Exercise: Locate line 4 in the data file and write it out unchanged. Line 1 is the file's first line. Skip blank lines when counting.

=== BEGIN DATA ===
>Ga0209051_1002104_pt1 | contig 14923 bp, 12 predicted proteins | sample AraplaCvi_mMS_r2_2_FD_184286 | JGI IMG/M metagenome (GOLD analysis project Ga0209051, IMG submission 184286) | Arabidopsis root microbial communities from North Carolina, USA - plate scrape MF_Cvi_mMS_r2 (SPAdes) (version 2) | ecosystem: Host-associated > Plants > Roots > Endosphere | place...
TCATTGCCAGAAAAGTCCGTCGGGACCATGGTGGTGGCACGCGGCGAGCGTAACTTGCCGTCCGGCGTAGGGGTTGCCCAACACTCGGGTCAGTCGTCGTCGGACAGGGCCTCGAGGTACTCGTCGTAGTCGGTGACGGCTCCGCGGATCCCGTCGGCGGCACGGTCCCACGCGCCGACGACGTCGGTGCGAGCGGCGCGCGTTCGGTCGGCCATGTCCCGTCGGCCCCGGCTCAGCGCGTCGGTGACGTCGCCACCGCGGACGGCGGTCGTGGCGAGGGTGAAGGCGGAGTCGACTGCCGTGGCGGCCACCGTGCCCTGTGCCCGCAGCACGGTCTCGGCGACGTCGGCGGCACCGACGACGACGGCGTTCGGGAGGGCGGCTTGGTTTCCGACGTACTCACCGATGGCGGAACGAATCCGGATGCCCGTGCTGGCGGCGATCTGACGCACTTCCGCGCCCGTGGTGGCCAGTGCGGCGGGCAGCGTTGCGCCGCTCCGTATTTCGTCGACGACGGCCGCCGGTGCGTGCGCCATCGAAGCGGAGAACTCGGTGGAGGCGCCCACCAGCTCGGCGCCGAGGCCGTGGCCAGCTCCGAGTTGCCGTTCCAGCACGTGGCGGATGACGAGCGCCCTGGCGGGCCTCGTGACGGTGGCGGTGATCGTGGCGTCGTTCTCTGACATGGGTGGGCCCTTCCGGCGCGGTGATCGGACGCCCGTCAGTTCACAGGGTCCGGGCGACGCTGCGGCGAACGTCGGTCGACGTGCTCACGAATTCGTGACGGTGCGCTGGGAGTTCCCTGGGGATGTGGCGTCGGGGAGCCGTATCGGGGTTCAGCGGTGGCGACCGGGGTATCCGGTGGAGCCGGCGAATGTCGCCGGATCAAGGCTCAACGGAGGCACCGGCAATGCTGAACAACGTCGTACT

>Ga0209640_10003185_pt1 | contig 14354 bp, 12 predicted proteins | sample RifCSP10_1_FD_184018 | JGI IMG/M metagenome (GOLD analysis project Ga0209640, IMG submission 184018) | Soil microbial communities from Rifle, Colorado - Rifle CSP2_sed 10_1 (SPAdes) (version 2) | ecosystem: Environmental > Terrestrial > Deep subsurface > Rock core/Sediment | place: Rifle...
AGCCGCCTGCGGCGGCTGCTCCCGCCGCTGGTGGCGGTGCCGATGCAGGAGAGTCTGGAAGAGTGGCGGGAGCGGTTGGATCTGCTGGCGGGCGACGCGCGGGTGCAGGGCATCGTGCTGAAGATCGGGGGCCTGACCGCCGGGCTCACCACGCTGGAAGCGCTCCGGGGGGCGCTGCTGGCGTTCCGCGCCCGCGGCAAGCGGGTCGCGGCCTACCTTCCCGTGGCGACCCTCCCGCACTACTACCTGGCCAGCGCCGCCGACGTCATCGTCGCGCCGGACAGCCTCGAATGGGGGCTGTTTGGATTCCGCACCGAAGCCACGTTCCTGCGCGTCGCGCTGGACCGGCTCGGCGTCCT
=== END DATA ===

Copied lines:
AGCCGCCTGCGGCGGCTGCTCCCGCCGCTGGTGGCGGTGCCGATGCAGGAGAGTCTGGAAGAGTGGCGGGAGCGGTTGGATCTGCTGGCGGGCGACGCGCGGGTGCAGGGCATCGTGCTGAAGATCGGGGGCCTGACCGCCGGGCTCACCACGCTGGAAGCGCTCCGGGGGGCGCTGCTGGCGTTCCGCGCCCGCGGCAAGCGGGTCGCGGCCTACCTTCCCGTGGCGACCCTCCCGCACTACTACCTGGCCAGCGCCGCCGACGTCATCGTCGCGCCGGACAGCCTCGAATGGGGGCTGTTTGGATTCCGCACCGAAGCCACGTTCCTGCGCGTCGCGCTGGACCGGCTCGGCGTCCT